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What is the lowdown on faulty plane engines? (Relevant for GS Prelims, GS Mains Paper III)

What is it?
On March 12, India’s aviation safety regulator, Directorate-General of Civil Aviation (DGCA), grounded 11 planes — eight IndiGo and three GoAir aircraft. All of these Airbus aircraft are A320s fitted with a faulty engine made by Pratt and Whitney (P&W), an American manufacturer. This led to massive flight cancellations by the two airlines — IndiGo had to cancel 488 flights while GoAir scrapped 138, hitting travel plans of nearly 1 lakh passengers.

How did it come about?
In 2014, P&W developed an engine called the PW1100G. A geared turbofan engine, it promised to be 16% more fuel efficient than the old ones and 75% less noisy on the ground, making it a good bet for airlines. But there were problems with the engine. The Doha-based carrier, Qatar Airways, which was one of the launch customers, refused to take delivery of A320neos since December 2015 over performance issues with the aircraft’s engines. By 2017, it decided to swap its order for up to 80 Airbus A320neos for the larger, longer-range A321 version.

In India too, several issues cropped up. These included longer start-up times as well as premature wear and tear of two components of the engine, forcing IndiGo and GoAir to fly these planes at lower altitudes to ensure the engines did not get strained. Some planes were also grounded because of reliability issues, leading to the cancellation of 84 flights in a single day on August 18, 2017.

While the problem was fixed, fresh trouble emerged last month, forcing the European Aviation Safety Agency (EASA) to issue an emergency order that no plane with both engines affected be operated. The DGCA on March 12 grounded 11 A320neo aircraft fitted with the faulty engine and operated by IndiGo and GoAir following three occurrences of in-flight engine shut-down being reported in a fortnight.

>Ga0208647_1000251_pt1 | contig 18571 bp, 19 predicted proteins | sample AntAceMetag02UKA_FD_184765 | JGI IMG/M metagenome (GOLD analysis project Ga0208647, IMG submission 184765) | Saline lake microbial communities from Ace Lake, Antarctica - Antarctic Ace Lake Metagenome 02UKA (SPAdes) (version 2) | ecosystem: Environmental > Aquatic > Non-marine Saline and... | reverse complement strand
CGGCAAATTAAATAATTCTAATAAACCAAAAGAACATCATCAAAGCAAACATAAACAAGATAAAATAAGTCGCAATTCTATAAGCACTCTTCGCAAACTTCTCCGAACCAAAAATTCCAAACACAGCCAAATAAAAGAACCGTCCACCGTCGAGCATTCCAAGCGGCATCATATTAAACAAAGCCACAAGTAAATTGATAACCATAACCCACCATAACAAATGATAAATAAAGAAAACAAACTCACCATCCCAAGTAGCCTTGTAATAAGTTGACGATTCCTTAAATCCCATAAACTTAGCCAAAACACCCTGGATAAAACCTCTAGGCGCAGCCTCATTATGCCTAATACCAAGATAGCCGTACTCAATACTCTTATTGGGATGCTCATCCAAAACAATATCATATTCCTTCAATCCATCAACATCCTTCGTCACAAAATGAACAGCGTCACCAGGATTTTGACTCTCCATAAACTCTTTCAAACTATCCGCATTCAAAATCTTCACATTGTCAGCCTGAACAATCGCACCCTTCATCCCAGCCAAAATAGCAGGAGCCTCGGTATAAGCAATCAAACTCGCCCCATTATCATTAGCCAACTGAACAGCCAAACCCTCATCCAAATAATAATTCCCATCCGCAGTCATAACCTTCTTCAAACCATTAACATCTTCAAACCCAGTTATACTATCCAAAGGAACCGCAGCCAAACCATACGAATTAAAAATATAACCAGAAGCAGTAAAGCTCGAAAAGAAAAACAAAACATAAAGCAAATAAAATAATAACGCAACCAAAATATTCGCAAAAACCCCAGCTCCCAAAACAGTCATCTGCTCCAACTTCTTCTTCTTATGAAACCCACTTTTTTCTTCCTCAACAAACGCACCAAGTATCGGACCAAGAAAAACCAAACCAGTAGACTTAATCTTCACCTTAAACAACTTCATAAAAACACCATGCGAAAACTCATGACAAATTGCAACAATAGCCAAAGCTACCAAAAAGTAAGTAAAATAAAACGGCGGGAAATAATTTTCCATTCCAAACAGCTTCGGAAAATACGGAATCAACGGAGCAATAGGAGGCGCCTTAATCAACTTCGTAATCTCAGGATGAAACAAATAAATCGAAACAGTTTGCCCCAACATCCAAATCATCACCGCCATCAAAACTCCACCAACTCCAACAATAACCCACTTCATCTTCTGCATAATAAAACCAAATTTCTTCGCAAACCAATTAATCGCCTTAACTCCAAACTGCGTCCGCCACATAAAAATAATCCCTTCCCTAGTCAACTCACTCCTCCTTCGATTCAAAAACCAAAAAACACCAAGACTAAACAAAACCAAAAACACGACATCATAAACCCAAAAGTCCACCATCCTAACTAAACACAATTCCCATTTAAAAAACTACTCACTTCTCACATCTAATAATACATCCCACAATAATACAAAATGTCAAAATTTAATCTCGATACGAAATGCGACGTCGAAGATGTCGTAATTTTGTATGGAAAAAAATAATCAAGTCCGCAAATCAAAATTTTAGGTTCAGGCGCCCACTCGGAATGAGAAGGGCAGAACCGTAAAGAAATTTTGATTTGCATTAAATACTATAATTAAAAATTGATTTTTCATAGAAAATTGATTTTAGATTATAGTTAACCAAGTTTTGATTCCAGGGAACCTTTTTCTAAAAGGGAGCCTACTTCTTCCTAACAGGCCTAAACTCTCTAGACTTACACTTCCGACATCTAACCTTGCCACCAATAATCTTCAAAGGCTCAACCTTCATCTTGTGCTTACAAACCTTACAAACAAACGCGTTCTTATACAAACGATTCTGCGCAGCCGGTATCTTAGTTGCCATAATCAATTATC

Why does it matter?
The grounding of these aircraft on account of in-flight engine shutdown raised a question about the safety of aircraft operations, leading to two separate public interest litigation petitions being filed in the Bombay and Delhi High Courts. Both petitions have been admitted, and the DGCA has been asked whether the A320neo planes are airworthy. On March 12, the DGCA issued a statement that in a communication, P&W had not given any firm commitment as to when the issues of the engines would be resolved but informed that all engines would be replaced by early June. The petitions also question the discovery of metal chips in the neo engine of a plane which was grounded in New Delhi on March 18. Metal chips, according to the petitioners, are found only when an engine starts disintegrating.

What lies ahead?
The DGCA is in touch with the stakeholders and will review the situation as and when EASA and P&W address the issue. Till then, the aircraft will remain grounded. Airline sources said P&W would deliver two engines this week and the remaining in the next 40 days. But with 626 flights out of the system, summer is the time when travel agents have predicted a rise in airfare. The DGCA’s latest data show that airlines are flying with 90% load factor for the past six months. Now that some capacity is out of the system (due to the grounding), all flights are going full. So when additional demand would be generated in the peak season, fares are expected to rise.

(Adapted from The Hindu)

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